Description: VOCs (Volatile Organic Compounds) related to oil and gas extraction operations in the United States were measured by H3O (sup plus) chemical ionization time-of-flight mass spectrometry (H3O (sup plus) ToFCIMS/PTR-ToF-MS (Time of Flight Chemical Ionization Mass Spectrometry/Proton Transfer Reaction-Time of Flight-Mass Spectroscopy) from aircraft during the Shale Oil and Natural Gas Nexus (SONGNEX) campaign in March-April 2015. This work presents an overview of major VOC species measured in nine oil- and gas-producing regions, and a more detailed analysis of H3O (sup plus) ToF-CIMS measurements in the Permian Basin within Texas and New Mexico. Mass spectra are dominated by small photochemically produced oxygenates and compounds typically found in crude oil: aromatics, cyclic alkanes, and alkanes. Mixing ratios of aromatics were frequently as high as those measured downwind of large urban areas. In the Permian, the H3O (sup plus) ToF-CIMS measured a number of underexplored or previously unreported species, including aromatic and cycloalkane oxidation products, nitrogen heterocycles including pyrrole (C4H5N) and pyrroline (C4H7N), H2S, and a diamondoid (adamantane) or unusual monoterpene. We additionally assess the specificity of a number of ion masses resulting from H3O (sup plus) ion chemistry previously reported in the literature, including several new or alternate interpretations.
    Keywords: Environment Pollution
    Type: GSFC-E-DAA-TN47232 , Atmospheric Measurement Techniques (e-ISSN 1867-8548); 10; 8; 2941-2968
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  • 6
    Publication Date: 2019-07-19
    Description: The Atmospheric Tomography (ATom) mission deployed an extensive gas and aerosol payload on the NASA DC-8 aircraft on four campaigns spanning each season. ATom systematically sampled the atmosphere from 0.2 to 12 kilometer altitude, from 85 degrees North Latitude to 65 degrees South Latitude, in both the Pacific and the Atlantic to provide detailed profiles of chemical composition over the remote oceans. We will present profiles of reactive trace species, such as O3, NOx, NOy, HOx, HCHO, and several other short-lived source gases. We will combine these measurements with results from a 0-D box model to show their utility in (1) evaluating gradients in latitude/season, (2) identifying contributions of pollution from long-range and convective transport, and (3) evaluating column measurements from remote sensing satellite instruments.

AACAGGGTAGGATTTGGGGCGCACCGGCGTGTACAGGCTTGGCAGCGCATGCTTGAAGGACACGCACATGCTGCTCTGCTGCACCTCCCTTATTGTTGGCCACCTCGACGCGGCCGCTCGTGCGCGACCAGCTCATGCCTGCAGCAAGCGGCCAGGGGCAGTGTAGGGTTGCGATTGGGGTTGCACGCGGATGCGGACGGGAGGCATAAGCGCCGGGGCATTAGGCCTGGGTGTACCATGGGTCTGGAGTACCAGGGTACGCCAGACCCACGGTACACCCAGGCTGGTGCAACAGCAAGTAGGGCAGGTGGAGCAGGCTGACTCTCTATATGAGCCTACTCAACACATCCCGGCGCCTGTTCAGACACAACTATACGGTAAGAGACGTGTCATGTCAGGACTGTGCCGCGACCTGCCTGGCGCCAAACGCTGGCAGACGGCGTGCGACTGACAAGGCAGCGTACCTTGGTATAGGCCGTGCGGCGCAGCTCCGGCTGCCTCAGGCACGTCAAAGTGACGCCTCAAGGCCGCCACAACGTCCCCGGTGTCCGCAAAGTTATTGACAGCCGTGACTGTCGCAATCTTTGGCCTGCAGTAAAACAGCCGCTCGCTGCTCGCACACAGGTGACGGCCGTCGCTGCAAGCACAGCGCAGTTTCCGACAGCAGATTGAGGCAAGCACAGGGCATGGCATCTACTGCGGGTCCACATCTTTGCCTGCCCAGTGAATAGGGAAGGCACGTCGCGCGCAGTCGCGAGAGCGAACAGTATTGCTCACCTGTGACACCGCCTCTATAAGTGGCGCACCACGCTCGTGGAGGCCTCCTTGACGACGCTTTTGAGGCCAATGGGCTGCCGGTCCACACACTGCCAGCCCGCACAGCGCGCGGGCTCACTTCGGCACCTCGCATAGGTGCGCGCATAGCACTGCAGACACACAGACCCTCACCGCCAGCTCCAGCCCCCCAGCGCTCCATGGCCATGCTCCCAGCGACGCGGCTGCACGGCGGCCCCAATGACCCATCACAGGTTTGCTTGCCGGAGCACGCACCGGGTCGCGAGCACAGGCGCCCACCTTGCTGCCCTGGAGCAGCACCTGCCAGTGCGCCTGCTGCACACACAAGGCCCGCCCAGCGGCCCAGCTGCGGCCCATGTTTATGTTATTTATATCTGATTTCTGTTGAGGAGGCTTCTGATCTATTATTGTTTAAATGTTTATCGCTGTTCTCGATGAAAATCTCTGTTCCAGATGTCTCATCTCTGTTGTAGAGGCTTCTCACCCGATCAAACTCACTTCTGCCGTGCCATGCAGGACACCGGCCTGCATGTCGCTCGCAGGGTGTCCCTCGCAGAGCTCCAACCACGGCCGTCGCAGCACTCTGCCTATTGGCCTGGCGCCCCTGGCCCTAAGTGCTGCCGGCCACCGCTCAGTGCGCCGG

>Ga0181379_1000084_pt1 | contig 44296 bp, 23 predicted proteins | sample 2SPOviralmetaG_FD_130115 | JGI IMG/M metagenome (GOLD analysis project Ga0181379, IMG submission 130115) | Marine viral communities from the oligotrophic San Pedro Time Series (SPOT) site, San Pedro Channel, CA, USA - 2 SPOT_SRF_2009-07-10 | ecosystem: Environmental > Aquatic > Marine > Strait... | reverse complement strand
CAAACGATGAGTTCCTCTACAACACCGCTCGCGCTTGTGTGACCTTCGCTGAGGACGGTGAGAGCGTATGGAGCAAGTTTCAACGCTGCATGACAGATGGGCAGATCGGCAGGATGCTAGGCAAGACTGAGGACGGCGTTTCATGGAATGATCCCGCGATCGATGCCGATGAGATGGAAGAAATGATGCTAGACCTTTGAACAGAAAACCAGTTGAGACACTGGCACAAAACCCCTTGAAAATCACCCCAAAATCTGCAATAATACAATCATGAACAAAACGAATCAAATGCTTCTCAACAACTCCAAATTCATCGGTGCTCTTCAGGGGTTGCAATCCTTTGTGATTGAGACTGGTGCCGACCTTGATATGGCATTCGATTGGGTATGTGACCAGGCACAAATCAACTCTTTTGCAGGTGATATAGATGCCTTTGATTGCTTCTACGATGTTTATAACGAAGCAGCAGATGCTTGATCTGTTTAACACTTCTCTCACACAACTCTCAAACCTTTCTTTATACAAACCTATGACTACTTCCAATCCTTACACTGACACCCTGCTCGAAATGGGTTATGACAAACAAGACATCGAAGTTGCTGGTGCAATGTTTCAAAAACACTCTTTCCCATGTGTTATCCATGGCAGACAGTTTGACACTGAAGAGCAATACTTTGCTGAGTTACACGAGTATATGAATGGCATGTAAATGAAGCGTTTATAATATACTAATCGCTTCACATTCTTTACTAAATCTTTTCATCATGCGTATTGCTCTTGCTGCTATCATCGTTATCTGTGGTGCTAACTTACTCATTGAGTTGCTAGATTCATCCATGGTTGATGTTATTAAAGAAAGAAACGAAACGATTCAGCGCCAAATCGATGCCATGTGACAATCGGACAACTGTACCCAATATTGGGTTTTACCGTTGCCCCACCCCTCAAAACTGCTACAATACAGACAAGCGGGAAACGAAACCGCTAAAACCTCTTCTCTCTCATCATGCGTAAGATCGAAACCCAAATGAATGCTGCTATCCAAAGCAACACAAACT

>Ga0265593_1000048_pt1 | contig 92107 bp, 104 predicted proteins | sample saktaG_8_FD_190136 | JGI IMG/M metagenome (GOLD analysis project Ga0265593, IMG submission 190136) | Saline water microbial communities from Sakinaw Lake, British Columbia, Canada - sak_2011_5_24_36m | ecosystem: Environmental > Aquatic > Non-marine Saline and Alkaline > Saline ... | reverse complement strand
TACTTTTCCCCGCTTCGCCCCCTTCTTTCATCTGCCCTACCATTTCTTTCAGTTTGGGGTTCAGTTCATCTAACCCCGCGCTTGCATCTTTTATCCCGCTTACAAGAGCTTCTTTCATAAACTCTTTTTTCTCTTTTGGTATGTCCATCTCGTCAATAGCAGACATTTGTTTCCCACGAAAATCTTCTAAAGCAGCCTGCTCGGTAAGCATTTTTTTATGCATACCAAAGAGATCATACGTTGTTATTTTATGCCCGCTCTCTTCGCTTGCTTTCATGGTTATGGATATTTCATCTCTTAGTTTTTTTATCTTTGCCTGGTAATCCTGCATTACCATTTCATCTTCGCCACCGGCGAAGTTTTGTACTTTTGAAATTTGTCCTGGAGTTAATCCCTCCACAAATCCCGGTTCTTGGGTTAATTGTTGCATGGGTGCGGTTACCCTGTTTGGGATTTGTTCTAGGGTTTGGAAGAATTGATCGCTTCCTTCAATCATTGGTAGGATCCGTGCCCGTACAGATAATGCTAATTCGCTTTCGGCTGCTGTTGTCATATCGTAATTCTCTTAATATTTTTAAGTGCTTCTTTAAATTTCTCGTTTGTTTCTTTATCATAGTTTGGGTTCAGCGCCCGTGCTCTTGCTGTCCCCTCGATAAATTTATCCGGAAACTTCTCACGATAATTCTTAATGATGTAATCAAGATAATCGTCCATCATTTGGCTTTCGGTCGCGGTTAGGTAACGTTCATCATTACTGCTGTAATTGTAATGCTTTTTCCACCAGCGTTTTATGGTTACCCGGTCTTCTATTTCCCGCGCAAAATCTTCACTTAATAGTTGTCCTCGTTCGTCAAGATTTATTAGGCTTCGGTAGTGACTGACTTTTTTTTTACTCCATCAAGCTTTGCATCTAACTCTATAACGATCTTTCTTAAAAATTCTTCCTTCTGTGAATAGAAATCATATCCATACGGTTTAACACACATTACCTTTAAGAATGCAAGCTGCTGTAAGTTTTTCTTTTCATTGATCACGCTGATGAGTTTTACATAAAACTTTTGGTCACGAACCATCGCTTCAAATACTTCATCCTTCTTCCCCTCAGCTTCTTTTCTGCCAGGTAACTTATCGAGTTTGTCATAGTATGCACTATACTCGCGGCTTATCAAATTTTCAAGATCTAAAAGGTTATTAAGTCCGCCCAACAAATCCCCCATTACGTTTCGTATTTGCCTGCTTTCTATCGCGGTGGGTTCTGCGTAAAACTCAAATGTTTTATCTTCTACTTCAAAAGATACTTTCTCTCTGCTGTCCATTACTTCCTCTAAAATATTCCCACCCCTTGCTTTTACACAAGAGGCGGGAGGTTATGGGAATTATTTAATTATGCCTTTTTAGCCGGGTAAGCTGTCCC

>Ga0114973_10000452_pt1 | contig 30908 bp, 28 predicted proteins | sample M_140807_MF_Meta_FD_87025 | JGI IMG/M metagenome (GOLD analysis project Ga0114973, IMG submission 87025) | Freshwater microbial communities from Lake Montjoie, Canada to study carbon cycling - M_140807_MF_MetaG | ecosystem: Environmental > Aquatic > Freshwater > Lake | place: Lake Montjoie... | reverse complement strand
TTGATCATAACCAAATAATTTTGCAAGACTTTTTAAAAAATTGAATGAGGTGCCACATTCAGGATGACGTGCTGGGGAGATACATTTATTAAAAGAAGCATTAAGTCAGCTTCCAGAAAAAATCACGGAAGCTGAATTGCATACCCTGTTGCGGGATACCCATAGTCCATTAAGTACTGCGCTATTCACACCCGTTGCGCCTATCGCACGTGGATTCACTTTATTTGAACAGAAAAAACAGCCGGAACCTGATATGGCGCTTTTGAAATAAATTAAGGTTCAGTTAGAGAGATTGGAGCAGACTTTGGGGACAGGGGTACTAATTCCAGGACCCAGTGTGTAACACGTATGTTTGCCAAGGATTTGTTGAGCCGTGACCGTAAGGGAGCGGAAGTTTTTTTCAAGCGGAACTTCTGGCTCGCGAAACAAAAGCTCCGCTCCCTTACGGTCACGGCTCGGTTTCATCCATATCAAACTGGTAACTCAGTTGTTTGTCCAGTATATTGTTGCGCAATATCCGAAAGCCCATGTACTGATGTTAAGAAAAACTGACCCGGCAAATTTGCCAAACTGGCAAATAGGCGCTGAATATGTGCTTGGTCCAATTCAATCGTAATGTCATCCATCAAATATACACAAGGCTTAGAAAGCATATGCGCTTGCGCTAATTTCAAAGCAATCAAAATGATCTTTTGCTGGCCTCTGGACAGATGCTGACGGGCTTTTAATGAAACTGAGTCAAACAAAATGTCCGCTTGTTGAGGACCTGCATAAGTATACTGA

Keywords: Environment Pollution
    Type: GSFC-E-DAA-TN60227 , American Geophysical Union Fall Meeting (AGU 2018) Washington, D.C.; 10-14 Dec. 2018; Washington, DC; United States
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  • 7
    Publication Date: 2019-09-11
    Description: Hydroxymethyl hydroperoxide (HMHP), formed in the reaction of the C1 Criegee intermediate with water, is among the most abundant organic peroxides in the atmosphere. Although reaction with OH is thought to represent one of the most important atmospheric removal processes for HMHP, this reaction has been largely unstudied in the laboratory. Here, we present measurements of the kinetics and products formed in the reaction of HMHP with OH. HMHP was oxidized by OH in an environmental chamber; the decay of the hydroperoxide and the formation of formic acid and formaldehyde were monitored over time using CF3O- chemical ionization mass spectrometry (CIMS) and laser induced fluorescence (LIF). The loss of HMHP by reaction with OH is measured relative to the loss of 1,2-butanediol [k1;2-butanediol+OH = (27:0 5:6) 10- exp12 cm3 molecule-1s-1]. We find that HMHP reacts with OH at 295 K with a rate coefficient of (7.1 1.5) 10-12 cm3 molecule-1s-1, with the formic acid to formaldehyde yield in a ratio of 0:880:21 and independent of NO concentration (31010 1.51013 molecule cm-3). We suggest that, exclusively, abstraction of the methyl hydrogen of HMHP results in formic acid while abstraction of the hydroperoxy hydrogen results in formaldehyde. We further evaluate the relative importance of HMHP sinks and use global simulations from GEOS-Chem to estimate that HMHP oxidation by OH contributes 1.7 Tg yr-1 (1-3%) of global annual formic acid production.